Kigali, RWANDA – 13 NOVEMBER 2018 (F2A) – As “norm entrepreneurs” faith actors are well-suited to leading the change of social norms in family planning. Faith to Action Network hosted a discussion panel at ICFP 2018, describing recent norm changes in different faith communities. The Council of African Provinces of Africa resolved to promote family planning coupled with practical actions in universities and dioceses. Supreme Council of Kenya Muslims has changed its interpretation of child spacing in Islam and has renewed its theological and scholarly ties with Al Azhar University-Cairo. Using its Faith for Life model, Christian Aid has enabled local faith groups to embrace maternal and child health and family planning in Isiolo and Narok counties, Kenya. In turn, Tearfund and Église du Christ au Congo champion positive masculinities, denounce intimate partner violence and promote family planning with institutionalization in mind.
Norm changes in family planning: the abstracts and presentations
The World Bank suggests that ‘fertility transitions may be better viewed as a norm-driven process than as the aggregate outcome of autonomous decisions’ (2015 World Development Report). Social norms are people’s shared expectations and beliefs on how people should behave (ODI 2015). In particular, religious beliefs often affect individuals’ behaviours which impact health, including age at marriage, family structure and roles and preventive health practices like strategies couples use to achieve their preferred family size. Furthermore, misinterpretation of religious teachings fosters harmful practices including child marriage and female genital mutilation.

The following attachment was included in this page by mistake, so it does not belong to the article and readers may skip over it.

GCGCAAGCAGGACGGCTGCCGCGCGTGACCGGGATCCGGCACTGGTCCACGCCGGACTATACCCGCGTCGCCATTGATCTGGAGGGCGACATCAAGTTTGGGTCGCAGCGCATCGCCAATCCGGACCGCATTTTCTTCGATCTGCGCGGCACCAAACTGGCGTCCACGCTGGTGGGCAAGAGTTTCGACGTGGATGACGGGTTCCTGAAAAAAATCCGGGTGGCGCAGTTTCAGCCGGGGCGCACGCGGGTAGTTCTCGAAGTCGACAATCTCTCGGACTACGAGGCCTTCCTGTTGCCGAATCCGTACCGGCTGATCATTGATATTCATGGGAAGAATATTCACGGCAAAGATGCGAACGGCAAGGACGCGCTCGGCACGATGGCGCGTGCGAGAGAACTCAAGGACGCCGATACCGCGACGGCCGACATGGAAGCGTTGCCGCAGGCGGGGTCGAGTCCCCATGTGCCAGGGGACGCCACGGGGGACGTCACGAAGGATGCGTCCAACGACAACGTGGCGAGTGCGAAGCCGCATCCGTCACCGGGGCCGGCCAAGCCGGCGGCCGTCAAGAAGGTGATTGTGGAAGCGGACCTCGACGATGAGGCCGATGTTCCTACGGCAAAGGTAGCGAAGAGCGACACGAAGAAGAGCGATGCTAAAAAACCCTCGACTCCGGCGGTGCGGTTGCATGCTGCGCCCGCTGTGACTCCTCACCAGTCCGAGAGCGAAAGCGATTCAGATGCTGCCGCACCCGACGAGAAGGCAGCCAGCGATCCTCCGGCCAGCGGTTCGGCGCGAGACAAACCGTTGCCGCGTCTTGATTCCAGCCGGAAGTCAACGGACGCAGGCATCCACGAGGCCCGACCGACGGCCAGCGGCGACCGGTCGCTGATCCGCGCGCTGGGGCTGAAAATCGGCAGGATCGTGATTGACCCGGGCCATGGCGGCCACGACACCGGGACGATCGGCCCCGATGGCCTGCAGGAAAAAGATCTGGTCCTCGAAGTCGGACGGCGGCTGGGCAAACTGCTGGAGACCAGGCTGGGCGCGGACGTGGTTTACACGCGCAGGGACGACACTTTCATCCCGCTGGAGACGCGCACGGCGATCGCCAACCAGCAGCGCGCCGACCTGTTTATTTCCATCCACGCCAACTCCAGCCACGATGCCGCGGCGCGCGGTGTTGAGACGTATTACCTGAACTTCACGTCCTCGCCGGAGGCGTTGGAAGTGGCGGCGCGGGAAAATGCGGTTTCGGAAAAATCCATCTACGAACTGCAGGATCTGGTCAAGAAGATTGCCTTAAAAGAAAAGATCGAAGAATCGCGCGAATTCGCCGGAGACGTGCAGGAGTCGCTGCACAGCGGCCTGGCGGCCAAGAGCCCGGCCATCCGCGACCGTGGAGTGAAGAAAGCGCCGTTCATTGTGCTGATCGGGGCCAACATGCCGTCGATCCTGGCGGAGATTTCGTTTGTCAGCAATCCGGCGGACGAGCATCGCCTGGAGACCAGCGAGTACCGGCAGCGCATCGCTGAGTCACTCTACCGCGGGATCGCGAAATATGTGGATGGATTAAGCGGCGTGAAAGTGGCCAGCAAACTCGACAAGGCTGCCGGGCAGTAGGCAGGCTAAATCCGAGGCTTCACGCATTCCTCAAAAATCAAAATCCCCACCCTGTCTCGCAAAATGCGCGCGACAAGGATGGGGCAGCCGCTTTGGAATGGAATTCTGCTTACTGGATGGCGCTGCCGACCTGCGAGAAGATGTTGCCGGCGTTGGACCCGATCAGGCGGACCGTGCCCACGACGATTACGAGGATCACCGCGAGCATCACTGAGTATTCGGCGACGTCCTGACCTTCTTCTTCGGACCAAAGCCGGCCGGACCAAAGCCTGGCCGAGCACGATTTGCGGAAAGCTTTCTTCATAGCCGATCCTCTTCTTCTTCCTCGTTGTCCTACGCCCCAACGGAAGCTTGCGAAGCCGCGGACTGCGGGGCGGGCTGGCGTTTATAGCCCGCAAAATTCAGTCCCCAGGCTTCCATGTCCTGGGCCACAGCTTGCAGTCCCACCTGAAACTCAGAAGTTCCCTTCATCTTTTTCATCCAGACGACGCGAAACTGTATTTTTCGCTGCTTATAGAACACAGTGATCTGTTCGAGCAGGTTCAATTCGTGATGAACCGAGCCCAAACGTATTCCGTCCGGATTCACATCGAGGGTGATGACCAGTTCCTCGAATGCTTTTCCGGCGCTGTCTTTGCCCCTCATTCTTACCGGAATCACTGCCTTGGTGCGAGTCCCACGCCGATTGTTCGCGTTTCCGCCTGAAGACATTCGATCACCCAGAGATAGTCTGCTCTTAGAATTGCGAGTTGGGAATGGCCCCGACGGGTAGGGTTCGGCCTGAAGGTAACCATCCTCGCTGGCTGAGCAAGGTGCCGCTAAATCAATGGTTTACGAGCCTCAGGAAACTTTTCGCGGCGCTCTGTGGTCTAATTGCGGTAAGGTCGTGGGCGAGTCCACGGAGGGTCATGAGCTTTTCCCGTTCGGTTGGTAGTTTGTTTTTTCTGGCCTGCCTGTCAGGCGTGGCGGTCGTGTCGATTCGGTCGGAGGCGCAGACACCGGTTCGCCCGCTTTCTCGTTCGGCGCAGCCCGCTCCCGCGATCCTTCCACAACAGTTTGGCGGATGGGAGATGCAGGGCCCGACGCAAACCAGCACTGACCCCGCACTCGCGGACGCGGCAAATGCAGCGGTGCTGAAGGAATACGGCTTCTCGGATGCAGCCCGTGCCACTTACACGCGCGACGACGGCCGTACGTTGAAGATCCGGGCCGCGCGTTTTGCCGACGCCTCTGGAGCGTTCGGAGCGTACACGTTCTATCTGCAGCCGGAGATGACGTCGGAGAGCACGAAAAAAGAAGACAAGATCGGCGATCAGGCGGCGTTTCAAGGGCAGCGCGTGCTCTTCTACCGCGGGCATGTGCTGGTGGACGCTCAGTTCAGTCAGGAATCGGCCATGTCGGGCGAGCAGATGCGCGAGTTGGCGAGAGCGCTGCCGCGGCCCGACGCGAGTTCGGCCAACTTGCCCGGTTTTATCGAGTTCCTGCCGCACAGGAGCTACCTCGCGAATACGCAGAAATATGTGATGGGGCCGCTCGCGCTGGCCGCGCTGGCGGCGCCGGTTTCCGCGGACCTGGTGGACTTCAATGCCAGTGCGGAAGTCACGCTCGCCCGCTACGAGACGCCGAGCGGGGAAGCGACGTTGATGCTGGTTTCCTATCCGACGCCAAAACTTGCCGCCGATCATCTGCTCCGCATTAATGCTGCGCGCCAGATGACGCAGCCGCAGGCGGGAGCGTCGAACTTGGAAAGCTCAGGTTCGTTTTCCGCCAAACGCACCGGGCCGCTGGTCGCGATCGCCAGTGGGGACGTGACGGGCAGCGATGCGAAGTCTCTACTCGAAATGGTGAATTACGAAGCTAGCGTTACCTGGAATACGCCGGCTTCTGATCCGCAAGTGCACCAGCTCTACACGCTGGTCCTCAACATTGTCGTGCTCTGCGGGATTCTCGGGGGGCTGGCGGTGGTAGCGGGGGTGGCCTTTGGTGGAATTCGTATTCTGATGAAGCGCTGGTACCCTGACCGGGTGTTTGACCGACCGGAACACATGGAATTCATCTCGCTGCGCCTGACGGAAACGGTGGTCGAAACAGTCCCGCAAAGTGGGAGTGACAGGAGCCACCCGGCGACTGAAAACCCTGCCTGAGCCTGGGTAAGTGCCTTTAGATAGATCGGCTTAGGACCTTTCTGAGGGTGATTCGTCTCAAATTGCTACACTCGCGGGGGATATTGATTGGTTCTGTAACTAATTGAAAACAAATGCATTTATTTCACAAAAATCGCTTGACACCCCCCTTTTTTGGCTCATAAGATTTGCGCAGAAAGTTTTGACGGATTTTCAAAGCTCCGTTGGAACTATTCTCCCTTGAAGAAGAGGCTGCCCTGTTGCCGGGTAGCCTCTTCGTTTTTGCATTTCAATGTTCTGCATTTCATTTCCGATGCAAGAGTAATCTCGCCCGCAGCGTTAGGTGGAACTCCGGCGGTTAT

As “norm entrepreneurs” faith actors are well-suited to leading the change of social norms in family planning. Passionate individuals, who are well connected or highly central to a faith organization, or who have high status can play a key role in catalysing normative change in family planning. In this panel, four norm entrepreneurs will describe processes of normative change they are promoting. The panel described main milestones, lessons and results and provided an outlook on future developments.
The presented cases are powerful examples promoting normative change in family planning from within faith organizations. Faith to Action Network encourages and supports such organizational transformations at all levels so that these interventions are applied widely. Family planning needs to be integrated into theology and pastoral care, institutional policies and practice, faith-run schools, universities and health facilities. Exposure to these new ideas and practices on family planning need to be discussed through formal and informal channels, including through places of worship and media.